American Horror Story: Asylum S02E03 ‘Nor’easter’ episode review

American Horror Story: Asylum episode 3 ‘Nor’easter’ airs 13 November 2012 in the UK

American Horror Story: Asylum Nor'easter

The escalation of the ridiculous in American Horror Story: Asylum has approached the screamingly obvious, and by the end of ‘Nor’easter’ there’s absolutely no getting away from how incredibly daft this show has become – and has always been, really – over such a short period of time.

In the present, Leo (Adam Levine) – despite having lost an arm and six million gallons of blood, no doubt – leaps to the defence of Teresa (Jenna Dewan-Tatum), seemingly bringing their three-episode of arc of running down corridors to a close. Then another Bloody Face turns up, and they both take off their masks to reveal pimply nobodies who are as confused by Leo’s missing arm as Leo presumably is. Then the real Bloody Face pops his head round the door. Don’t worry if it’s not making a lick of sense, as we won’t have to worry about it until the opening six minutes of the next episode where Leo will be holding off seven different Bloody Faces with his own severed arm, or have attached a chainsaw to his stump Ash Williams-style.

Meanwhile, in the Satanic Sixties, the formerly demure Sister Mary Eunice (Lily Rabe) – now in full demonic host mode – vamps around in red lipstick, murders a devoutly Catholic Mexican inmate who recognises her for what she is, torments Sister Jude (Jessica Lange) with the drink driving hit and run accident that led to her taking up the habit (lol), and gleefully sits watching pious Christians getting eaten by lions in a creaky old black and white movie. She couldn’t be any more out of character, coming onto the besotted Dr Arden (James Cromwell) in a manner that can only be described as ‘HBO-quality’. The good Doctor obviously has some sort of huge virgin/whore complex, and he later takes out his impotent rage by applying lipstick to a statue of the Virgin Mary and then pushing it over while shouting “WHORE!” In terms of symbolism it’s about as subtle as a GCSE art project, even by the outlandish cry-wank/gimp-rape standards of American Horror Story.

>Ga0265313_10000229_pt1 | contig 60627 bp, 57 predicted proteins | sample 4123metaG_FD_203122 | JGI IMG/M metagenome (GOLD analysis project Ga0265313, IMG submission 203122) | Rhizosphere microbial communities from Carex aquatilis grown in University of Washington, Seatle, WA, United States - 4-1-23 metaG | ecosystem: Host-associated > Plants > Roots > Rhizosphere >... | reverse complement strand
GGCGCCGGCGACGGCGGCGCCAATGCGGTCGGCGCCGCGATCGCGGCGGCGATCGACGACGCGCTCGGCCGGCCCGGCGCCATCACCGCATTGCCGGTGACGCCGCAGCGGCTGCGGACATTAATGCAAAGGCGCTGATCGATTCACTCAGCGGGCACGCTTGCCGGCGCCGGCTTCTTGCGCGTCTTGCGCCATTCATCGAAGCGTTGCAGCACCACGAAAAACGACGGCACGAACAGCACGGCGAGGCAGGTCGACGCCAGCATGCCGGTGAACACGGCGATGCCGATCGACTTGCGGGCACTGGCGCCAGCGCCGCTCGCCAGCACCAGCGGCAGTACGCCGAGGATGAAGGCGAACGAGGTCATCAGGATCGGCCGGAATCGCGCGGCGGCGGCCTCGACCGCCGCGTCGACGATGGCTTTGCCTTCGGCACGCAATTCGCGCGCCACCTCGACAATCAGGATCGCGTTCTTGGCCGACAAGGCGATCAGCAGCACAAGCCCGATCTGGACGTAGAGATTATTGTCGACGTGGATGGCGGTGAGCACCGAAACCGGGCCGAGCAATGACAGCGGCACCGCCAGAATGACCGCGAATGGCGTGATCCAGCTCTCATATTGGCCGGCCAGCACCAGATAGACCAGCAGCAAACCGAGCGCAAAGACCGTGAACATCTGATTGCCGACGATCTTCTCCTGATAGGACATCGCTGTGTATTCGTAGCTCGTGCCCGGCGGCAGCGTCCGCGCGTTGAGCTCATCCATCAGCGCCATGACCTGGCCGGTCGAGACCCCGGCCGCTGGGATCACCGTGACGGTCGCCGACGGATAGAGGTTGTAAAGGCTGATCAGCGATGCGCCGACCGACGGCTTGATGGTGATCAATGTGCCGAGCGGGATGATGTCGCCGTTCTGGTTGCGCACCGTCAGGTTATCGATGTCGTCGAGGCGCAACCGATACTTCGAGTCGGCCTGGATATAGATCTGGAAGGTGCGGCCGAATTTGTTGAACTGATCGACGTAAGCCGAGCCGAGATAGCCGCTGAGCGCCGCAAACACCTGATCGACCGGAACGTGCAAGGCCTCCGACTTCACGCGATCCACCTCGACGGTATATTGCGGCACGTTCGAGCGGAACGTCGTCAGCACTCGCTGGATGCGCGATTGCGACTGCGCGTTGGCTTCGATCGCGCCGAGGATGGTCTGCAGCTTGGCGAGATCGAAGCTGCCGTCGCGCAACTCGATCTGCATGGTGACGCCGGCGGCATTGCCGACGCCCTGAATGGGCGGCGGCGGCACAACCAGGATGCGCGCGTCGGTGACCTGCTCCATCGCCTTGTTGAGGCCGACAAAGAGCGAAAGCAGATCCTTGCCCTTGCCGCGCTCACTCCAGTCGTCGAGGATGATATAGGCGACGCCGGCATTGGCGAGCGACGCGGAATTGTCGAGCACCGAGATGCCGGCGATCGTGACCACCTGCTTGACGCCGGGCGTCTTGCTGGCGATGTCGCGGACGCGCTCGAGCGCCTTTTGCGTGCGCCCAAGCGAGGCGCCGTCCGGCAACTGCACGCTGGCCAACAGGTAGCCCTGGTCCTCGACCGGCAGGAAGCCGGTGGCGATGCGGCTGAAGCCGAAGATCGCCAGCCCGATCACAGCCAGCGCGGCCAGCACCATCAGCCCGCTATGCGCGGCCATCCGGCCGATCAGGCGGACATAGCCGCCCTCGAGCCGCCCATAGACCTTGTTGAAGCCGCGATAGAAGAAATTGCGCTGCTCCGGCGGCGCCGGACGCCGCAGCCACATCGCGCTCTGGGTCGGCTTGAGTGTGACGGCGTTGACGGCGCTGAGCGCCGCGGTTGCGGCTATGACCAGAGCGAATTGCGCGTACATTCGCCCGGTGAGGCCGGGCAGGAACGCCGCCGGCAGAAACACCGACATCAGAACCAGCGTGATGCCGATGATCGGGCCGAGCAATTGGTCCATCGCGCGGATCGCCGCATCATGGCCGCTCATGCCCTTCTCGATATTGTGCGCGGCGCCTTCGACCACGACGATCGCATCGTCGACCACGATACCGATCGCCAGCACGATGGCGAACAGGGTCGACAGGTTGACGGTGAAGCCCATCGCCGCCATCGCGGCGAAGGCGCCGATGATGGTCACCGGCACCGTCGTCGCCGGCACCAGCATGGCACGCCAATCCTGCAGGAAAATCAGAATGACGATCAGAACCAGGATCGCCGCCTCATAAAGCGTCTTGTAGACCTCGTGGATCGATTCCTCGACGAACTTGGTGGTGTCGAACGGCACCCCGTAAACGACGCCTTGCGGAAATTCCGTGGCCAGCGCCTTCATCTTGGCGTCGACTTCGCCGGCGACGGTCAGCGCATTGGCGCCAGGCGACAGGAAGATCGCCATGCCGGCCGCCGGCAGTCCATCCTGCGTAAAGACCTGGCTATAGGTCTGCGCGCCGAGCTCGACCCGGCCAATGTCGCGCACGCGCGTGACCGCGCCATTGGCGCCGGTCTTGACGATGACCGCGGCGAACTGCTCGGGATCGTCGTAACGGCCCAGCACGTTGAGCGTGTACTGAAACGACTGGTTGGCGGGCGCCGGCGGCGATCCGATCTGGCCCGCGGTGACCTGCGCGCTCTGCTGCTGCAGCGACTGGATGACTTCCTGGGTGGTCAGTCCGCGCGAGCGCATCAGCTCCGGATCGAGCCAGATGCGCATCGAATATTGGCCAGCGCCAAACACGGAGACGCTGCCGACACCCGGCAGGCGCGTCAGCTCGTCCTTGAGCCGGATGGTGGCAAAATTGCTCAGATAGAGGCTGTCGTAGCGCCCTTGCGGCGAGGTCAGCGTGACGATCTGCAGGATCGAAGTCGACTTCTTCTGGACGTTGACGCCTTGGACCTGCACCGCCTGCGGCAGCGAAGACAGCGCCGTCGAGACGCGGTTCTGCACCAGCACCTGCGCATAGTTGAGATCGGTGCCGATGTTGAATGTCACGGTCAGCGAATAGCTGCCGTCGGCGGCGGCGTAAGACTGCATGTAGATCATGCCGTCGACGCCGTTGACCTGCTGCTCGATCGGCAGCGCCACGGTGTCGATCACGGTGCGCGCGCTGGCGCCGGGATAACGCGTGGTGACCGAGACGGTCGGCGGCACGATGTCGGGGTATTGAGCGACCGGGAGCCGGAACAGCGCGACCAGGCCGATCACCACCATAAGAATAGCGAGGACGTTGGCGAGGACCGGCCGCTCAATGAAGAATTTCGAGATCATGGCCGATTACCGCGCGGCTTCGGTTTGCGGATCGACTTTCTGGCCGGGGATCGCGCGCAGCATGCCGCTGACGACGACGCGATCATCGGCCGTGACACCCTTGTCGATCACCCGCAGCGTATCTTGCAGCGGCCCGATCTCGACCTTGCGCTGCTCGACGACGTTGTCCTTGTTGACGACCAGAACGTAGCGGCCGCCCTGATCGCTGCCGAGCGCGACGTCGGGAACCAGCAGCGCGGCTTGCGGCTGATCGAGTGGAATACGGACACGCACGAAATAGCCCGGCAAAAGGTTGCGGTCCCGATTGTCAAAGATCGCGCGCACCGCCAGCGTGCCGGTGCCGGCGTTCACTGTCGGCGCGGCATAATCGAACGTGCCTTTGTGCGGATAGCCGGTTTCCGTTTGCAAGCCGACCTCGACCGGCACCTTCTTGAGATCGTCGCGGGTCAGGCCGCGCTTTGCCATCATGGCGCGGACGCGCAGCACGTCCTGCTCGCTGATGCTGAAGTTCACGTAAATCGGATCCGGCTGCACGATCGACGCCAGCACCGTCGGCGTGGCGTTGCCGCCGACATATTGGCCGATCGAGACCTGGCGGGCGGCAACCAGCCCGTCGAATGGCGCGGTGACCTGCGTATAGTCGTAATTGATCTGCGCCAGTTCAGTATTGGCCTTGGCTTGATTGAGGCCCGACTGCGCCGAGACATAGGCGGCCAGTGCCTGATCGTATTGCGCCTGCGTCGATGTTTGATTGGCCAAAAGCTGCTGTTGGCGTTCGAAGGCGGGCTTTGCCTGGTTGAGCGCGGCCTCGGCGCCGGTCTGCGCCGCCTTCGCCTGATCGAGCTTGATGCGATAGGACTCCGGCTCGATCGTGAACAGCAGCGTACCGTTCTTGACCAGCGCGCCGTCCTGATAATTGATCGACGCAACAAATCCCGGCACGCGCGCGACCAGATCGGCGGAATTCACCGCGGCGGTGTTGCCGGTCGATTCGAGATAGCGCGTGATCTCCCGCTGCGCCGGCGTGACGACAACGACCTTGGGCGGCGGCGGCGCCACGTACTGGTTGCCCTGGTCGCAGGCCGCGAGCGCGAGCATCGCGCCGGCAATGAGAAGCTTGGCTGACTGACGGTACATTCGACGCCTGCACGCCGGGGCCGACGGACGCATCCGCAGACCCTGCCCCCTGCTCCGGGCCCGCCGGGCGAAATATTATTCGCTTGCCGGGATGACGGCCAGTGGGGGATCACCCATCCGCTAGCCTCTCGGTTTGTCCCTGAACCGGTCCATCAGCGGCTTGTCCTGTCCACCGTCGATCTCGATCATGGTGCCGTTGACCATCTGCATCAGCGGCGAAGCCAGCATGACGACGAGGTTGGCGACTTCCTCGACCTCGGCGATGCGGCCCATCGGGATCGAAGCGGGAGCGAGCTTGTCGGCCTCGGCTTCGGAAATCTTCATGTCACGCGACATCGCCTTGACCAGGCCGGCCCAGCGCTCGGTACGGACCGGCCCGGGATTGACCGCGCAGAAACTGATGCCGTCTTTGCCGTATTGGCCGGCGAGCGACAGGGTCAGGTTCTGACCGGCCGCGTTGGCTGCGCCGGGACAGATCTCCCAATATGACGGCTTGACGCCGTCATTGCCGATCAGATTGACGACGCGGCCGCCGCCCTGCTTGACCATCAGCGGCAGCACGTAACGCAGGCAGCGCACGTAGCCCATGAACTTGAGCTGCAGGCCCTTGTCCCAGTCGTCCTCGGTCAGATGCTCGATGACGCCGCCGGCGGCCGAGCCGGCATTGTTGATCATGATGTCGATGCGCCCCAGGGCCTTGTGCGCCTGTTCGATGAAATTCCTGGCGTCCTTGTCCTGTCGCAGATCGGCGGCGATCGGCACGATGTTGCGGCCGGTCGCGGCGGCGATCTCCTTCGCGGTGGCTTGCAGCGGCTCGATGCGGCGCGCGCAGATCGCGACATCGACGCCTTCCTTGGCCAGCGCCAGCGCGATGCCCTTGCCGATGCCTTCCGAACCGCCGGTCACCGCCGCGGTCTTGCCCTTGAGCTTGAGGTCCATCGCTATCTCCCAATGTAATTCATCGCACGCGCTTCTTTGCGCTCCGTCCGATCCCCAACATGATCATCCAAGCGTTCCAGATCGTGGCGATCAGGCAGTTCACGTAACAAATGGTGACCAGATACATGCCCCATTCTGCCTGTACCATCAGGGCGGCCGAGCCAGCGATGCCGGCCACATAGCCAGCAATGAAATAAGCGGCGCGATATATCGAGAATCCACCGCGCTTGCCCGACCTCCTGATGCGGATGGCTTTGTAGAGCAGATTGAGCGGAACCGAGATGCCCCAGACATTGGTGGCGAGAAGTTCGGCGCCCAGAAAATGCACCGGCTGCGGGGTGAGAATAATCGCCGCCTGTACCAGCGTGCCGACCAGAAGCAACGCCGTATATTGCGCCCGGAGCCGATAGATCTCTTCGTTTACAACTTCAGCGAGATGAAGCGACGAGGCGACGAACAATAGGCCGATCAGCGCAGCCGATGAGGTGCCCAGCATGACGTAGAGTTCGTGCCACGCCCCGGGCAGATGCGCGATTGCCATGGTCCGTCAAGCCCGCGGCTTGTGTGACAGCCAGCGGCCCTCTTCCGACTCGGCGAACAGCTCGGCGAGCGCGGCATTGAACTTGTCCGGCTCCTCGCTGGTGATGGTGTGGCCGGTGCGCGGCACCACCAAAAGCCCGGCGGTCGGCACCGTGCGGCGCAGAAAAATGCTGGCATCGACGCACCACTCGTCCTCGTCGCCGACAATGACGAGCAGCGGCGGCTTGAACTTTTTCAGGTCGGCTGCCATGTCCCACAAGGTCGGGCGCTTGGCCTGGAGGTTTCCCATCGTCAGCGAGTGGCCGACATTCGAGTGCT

Kit (Evan Peters), Grace (Lizzie Brocheré) and Lana (Sarah Paulson) plot their second escape in two episodes – which is looking dangerously like it’s going to be a running theme – as they get within arm’s reach of freedom before it all goes horribly wrong. They run out into the rain, only to be confronted by a forest full of snarling, toothy, cannibal people – possibly related to the razor-toothed real Bloody Face, or the creature in the basement from Season 1 – and then run immediately back into the asylum to take their seats in front of the movie.

American Horror Story Nor'easter review

Tormented by Sister Demon Eunice, who thoughtfully left a bottle of communion wine out for her – Sister Jude gets good and tanked, quotes ‘You’ll Never Walk Alone’, denounces the star of the movie the inmates are watching as “an enormous whoopsie” and then gets confronted in a corridor by the puckered proboscis of what can only be described as the Brundlefly.

And then there’s the massive, honking great Tales From The Crypt twist – a fully horror-quality final scare that validates just why we love this show, and helps us gloss over why we worry we might be wrong to love it. It’s a ghastly, over the top explosion of one-up shocks – demons, serial killers, aliens, rape, amputation, cannibals – and an industrial metal soundtrack away from being the inside of Rob Zombie‘s head. Who really cares that it makes absolutely little immediate sense? Does it really matter that you’re not being spoon-fed answers, and when said answers do arrive they’ll probably be bollocks?

It’s all tremendously good fun, and with this show at least there’s an inverse ratio between logic and enjoyment.